But if you go to Neukölln expecting some thrilling emotions, to see flying knives, masked terrorists or anything of the like, you will be bitterly disappointed. Coming from the city centre, when entering Neukölln you actually first go through the trendiest part of today’s Berlin (“Kreuzkölln”, or crossing between gentrified-Kreuzberg and Neukölln): here are the most fashionable clubs, and in a grid of pleasant, leafy streets there is a variety of cafés, ethnic delicatessen, art shops and bookshops – often combined in the same outlet. At Hermannplatz the more ethnic part of Neukölln starts, and the 20%-plus unemployment is reflected in the poorest standard of shops and bars. But still, coming from the West Midlands and being familiar with its 80%-Asian neighbourhoods (Sparkbrook), I wonder how they can call this heterogeneous mix of Arabs, Turks, blacks, eastern Europeans, South Europeans and, indeed, Germans, a “ghetto”. The schools of the area had gained a bad reputation of segregation, failure, drop out and violence – but over recent years they have shown mark improvements with a series of pragmatic integration policies such as longer school hours (despite his sometimes alarmist tones, on pragmatic grounds Buschkowsky is certainly capable and widely appreciated). Social housing is sometimes controversial (i.e. the high towers Gropiusstadt, setting of Christiane F.'s "Wir Kinder vom Bahnhof Zoo"), but better than certain British council estates or French HLM. Green areas are pleasant and there are popular playgrounds with spontaneous multi-ethnic social activity, but are now threatened by developers: who should be blamed then if integration fails? The nearby recently closed historic airport of Tempelhof, now a huge park, offers opportunites of regeneration - or speculation.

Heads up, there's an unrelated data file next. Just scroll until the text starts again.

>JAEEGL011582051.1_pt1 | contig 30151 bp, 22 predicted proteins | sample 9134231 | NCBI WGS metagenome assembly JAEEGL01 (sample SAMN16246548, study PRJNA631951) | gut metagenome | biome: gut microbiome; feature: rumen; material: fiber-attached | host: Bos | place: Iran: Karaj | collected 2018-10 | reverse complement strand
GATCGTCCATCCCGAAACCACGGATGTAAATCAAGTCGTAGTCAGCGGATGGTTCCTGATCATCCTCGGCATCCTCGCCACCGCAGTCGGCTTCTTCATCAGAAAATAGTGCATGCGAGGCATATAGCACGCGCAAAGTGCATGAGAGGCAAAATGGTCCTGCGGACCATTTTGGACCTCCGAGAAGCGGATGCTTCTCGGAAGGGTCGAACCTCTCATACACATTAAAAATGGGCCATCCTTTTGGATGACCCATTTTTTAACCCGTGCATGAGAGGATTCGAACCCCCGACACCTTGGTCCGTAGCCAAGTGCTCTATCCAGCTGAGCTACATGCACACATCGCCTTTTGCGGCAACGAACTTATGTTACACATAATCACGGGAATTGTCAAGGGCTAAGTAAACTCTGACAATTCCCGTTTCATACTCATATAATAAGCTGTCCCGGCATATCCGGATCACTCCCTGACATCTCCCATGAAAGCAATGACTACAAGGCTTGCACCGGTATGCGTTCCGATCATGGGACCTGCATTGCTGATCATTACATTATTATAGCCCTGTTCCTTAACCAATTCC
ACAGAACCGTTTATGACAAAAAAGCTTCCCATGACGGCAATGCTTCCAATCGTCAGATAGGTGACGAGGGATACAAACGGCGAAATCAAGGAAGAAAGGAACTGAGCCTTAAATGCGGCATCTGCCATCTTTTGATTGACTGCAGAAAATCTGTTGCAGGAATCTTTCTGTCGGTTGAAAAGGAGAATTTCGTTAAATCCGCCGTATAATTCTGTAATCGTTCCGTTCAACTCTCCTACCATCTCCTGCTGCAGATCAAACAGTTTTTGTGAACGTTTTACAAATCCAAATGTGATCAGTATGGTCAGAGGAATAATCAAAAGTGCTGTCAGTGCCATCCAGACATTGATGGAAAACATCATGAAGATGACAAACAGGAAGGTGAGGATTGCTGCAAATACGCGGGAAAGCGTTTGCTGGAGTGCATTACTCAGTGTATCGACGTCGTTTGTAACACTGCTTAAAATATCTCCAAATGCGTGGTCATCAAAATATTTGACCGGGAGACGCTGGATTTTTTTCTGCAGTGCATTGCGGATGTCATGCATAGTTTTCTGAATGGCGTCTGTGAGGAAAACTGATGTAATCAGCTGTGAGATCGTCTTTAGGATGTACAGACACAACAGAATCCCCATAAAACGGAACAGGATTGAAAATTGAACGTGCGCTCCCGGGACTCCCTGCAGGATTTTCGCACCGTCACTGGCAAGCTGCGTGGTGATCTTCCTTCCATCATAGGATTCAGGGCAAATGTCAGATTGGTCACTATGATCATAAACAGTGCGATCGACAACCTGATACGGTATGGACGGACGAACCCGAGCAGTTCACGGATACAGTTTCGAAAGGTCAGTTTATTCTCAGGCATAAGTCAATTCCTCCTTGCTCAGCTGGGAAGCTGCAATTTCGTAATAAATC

Neukölln main street is Karl-Marx Straße, and in the middle of it, behind a pleasant courtyard, is hidden a surviving, stylish XIX-Century Ballroom, now turned into café, cultural centre and theatre, Heimathafen. The café Rix is in old Berlinese style but mixes German with Middle-Eastern food. The theatre is austere, as it receives no public funding, but its program exciting. I went to "Arabqueen", directed by Nicole Oder, loosely based on the recent novel on forced marriage “Arabqueen oder der Geschmack der Freiheit” by the young feminist writer and journalist of Turkish origins Günner Yasemin Balci. German literature is currently being reinvigorated by a lively generation of writers with immigration background: four of the six authors, including the winner, of this year Deutscher Buchpreis have non-German origins. In Arabqueen, just three actresses (Tanya Erartsin, Inka Löwendorf, Sascha Ö.Soydan) play a dozen parts, sometimes changing role during the same scene: the two sisters Fatme and Mariam, their mother, their Paris-raised hippy friend Lena, a few other funny local characters and, with great effect, the Middle-Eastern macho-acting boys. Thanks to their outstanding acting skills, this multiple interpretation has the effect of highlighting the complex, contrasted variety of humanity in Neukölln – starting from the ambivalence of the headscarf. The only character who never appears on stage, despite being heavily felt, is the tyrannic, double-standard moral father, who interrupts Fatme’s flirting and imposes a forced marriage.
The play is very well received, by critics and by the audience, as a revival of "Volkstheater", people’s theatre’: close representation of local everyday working-class life, by local actresses, with no political tones but still a political message. But after so much funny and moving theatre, once the lights on, with everybody clapping, it was impossible not to notice that, in the middle of Neukölln, Turks made just about 10% of the audience (although a good thing with Turks is that you can’t always tell them apart…). Which is better than in many other cases of ‘ethnic arts’ (i.e. blues music in Chicago, where the only blacks are unavoidably the performers), but reminds that cultural segregation is a reality.